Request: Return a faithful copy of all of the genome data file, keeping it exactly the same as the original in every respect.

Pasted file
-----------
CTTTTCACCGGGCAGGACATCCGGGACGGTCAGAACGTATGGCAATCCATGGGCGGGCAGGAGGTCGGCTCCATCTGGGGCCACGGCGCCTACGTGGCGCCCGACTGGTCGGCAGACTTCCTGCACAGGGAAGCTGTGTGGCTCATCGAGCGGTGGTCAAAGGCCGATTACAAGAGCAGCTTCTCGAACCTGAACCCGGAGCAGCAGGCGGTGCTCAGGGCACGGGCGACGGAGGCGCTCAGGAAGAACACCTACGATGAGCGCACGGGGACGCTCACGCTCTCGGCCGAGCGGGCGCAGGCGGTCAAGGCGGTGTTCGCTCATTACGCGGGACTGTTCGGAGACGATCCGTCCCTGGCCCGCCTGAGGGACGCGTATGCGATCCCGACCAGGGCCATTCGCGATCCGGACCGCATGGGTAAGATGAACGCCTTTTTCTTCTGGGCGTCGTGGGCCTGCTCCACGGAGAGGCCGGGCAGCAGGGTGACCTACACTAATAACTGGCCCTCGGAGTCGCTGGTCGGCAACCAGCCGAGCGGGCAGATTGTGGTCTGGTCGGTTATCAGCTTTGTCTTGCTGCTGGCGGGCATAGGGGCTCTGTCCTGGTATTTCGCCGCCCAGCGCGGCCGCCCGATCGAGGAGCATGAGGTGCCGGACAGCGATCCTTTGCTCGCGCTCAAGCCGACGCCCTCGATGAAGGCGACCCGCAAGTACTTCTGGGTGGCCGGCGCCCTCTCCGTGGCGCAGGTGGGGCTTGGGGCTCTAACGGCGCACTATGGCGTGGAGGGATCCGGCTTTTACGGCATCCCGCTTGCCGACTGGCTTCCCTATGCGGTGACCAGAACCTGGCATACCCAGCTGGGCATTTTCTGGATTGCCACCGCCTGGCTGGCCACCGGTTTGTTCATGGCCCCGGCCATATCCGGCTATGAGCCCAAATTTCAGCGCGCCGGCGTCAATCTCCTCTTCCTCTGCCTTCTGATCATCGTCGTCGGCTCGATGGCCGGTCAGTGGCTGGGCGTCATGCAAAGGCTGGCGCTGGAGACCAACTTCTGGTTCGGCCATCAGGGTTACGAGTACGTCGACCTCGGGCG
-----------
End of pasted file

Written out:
CTTTTCACCGGGCAGGACATCCGGGACGGTCAGAACGTATGGCAATCCATGGGCGGGCAGGAGGTCGGCTCCATCTGGGGCCACGGCGCCTACGTGGCGCCCGACTGGTCGGCAGACTTCCTGCACAGGGAAGCTGTGTGGCTCATCGAGCGGTGGTCAAAGGCCGATTACAAGAGCAGCTTCTCGAACCTGAACCCGGAGCAGCAGGCGGTGCTCAGGGCACGGGCGACGGAGGCGCTCAGGAAGAACACCTACGATGAGCGCACGGGGACGCTCACGCTCTCGGCCGAGCGGGCGCAGGCGGTCAAGGCGGTGTTCGCTCATTACGCGGGACTGTTCGGAGACGATCCGTCCCTGGCCCGCCTGAGGGACGCGTATGCGATCCCGACCAGGGCCATTCGCGATCCGGACCGCATGGGTAAGATGAACGCCTTTTTCTTCTGGGCGTCGTGGGCCTGCTCCACGGAGAGGCCGGGCAGCAGGGTGACCTACACTAATAACTGGCCCTCGGAGTCGCTGGTCGGCAACCAGCCGAGCGGGCAGATTGTGGTCTGGTCGGTTATCAGCTTTGTCTTGCTGCTGGCGGGCATAGGGGCTCTGTCCTGGTATTTCGCCGCCCAGCGCGGCCGCCCGATCGAGGAGCATGAGGTGCCGGACAGCGATCCTTTGCTCGCGCTCAAGCCGACGCCCTCGATGAAGGCGACCCGCAAGTACTTCTGGGTGGCCGGCGCCCTCTCCGTGGCGCAGGTGGGGCTTGGGGCTCTAACGGCGCACTATGGCGTGGAGGGATCCGGCTTTTACGGCATCCCGCTTGCCGACTGGCTTCCCTATGCGGTGACCAGAACCTGGCATACCCAGCTGGGCATTTTCTGGATTGCCACCGCCTGGCTGGCCACCGGTTTGTTCATGGCCCCGGCCATATCCGGCTATGAGCCCAAATTTCAGCGCGCCGGCGTCAATCTCCTCTTCCTCTGCCTTCTGATCATCGTCGTCGGCTCGATGGCCGGTCAGTGGCTGGGCGTCATGCAAAGGCTGGCGCTGGAGACCAACTTCTGGTTCGGCCATCAGGGTTACGAGTACGTCGACCTCGGGCG